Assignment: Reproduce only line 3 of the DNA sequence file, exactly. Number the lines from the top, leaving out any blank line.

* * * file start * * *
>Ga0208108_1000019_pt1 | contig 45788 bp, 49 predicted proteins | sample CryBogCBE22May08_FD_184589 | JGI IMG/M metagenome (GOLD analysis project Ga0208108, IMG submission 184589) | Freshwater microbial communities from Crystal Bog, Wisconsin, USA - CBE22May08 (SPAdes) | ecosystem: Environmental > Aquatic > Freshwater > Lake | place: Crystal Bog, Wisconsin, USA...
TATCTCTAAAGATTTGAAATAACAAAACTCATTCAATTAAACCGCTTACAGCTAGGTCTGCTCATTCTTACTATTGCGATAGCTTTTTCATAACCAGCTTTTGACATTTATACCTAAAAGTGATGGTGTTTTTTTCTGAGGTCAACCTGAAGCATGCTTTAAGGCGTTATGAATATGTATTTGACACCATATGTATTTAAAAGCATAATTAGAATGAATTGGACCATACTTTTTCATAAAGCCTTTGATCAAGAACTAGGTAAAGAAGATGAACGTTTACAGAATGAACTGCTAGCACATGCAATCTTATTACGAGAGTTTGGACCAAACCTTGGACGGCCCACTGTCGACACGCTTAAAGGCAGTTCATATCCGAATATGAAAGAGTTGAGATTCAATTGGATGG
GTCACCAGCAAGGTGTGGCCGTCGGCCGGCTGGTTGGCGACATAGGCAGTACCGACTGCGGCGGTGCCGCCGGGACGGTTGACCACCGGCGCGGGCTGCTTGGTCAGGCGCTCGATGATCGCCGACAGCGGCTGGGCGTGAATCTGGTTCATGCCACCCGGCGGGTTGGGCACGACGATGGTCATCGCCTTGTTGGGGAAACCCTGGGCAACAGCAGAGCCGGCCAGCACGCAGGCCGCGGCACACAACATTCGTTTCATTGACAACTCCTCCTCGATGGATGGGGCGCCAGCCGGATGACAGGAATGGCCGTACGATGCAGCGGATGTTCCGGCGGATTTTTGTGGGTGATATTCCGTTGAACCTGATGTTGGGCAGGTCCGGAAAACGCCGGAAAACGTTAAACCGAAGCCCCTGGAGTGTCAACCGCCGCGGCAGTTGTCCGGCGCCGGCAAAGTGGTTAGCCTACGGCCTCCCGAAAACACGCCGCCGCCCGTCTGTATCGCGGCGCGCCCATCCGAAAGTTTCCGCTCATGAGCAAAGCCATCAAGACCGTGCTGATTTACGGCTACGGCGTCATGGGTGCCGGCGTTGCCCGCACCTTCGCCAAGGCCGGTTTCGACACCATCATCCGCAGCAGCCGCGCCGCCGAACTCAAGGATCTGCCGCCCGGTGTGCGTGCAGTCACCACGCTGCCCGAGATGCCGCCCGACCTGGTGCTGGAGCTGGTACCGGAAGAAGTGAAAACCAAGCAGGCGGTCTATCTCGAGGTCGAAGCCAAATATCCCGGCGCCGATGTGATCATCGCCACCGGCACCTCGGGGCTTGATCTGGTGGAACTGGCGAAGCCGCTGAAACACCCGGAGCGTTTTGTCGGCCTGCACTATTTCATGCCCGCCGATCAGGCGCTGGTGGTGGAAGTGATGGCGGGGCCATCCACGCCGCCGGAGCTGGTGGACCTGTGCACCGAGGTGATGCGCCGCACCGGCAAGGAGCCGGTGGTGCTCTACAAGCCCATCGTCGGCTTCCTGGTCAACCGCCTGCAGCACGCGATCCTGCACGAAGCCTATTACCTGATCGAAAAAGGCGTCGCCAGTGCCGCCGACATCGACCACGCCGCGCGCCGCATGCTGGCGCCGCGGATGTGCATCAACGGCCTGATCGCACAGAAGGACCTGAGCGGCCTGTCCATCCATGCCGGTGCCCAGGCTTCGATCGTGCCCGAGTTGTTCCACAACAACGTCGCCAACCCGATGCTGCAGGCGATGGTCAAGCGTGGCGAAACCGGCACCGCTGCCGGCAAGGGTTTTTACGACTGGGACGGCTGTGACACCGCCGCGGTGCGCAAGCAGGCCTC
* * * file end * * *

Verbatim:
GTCACCAGCAAGGTGTGGCCGTCGGCCGGCTGGTTGGCGACATAGGCAGTACCGACTGCGGCGGTGCCGCCGGGACGGTTGACCACCGGCGCGGGCTGCTTGGTCAGGCGCTCGATGATCGCCGACAGCGGCTGGGCGTGAATCTGGTTCATGCCACCCGGCGGGTTGGGCACGACGATGGTCATCGCCTTGTTGGGGAAACCCTGGGCAACAGCAGAGCCGGCCAGCACGCAGGCCGCGGCACACAACATTCGTTTCATTGACAACTCCTCCTCGATGGATGGGGCGCCAGCCGGATGACAGGAATGGCCGTACGATGCAGCGGATGTTCCGGCGGATTTTTGTGGGTGATATTCCGTTGAACCTGATGTTGGGCAGGTCCGGAAAACGCCGGAAAACGTTAAACCGAAGCCCCTGGAGTGTCAACCGCCGCGGCAGTTGTCCGGCGCCGGCAAAGTGGTTAGCCTACGGCCTCCCGAAAACACGCCGCCGCCCGTCTGTATCGCGGCGCGCCCATCCGAAAGTTTCCGCTCATGAGCAAAGCCATCAAGACCGTGCTGATTTACGGCTACGGCGTCATGGGTGCCGGCGTTGCCCGCACCTTCGCCAAGGCCGGTTTCGACACCATCATCCGCAGCAGCCGCGCCGCCGAACTCAAGGATCTGCCGCCCGGTGTGCGTGCAGTCACCACGCTGCCCGAGATGCCGCCCGACCTGGTGCTGGAGCTGGTACCGGAAGAAGTGAAAACCAAGCAGGCGGTCTATCTCGAGGTCGAAGCCAAATATCCCGGCGCCGATGTGATCATCGCCACCGGCACCTCGGGGCTTGATCTGGTGGAACTGGCGAAGCCGCTGAAACACCCGGAGCGTTTTGTCGGCCTGCACTATTTCATGCCCGCCGATCAGGCGCTGGTGGTGGAAGTGATGGCGGGGCCATCCACGCCGCCGGAGCTGGTGGACCTGTGCACCGAGGTGATGCGCCGCACCGGCAAGGAGCCGGTGGTGCTCTACAAGCCCATCGTCGGCTTCCTGGTCAACCGCCTGCAGCACGCGATCCTGCACGAAGCCTATTACCTGATCGAAAAAGGCGTCGCCAGTGCCGCCGACATCGACCACGCCGCGCGCCGCATGCTGGCGCCGCGGATGTGCATCAACGGCCTGATCGCACAGAAGGACCTGAGCGGCCTGTCCATCCATGCCGGTGCCCAGGCTTCGATCGTGCCCGAGTTGTTCCACAACAACGTCGCCAACCCGATGCTGCAGGCGATGGTCAAGCGTGGCGAAACCGGCACCGCTGCCGGCAAGGGTTTTTACGACTGGGACGGCTGTGACACCGCCGCGGTGCGCAAGCAGGCCTC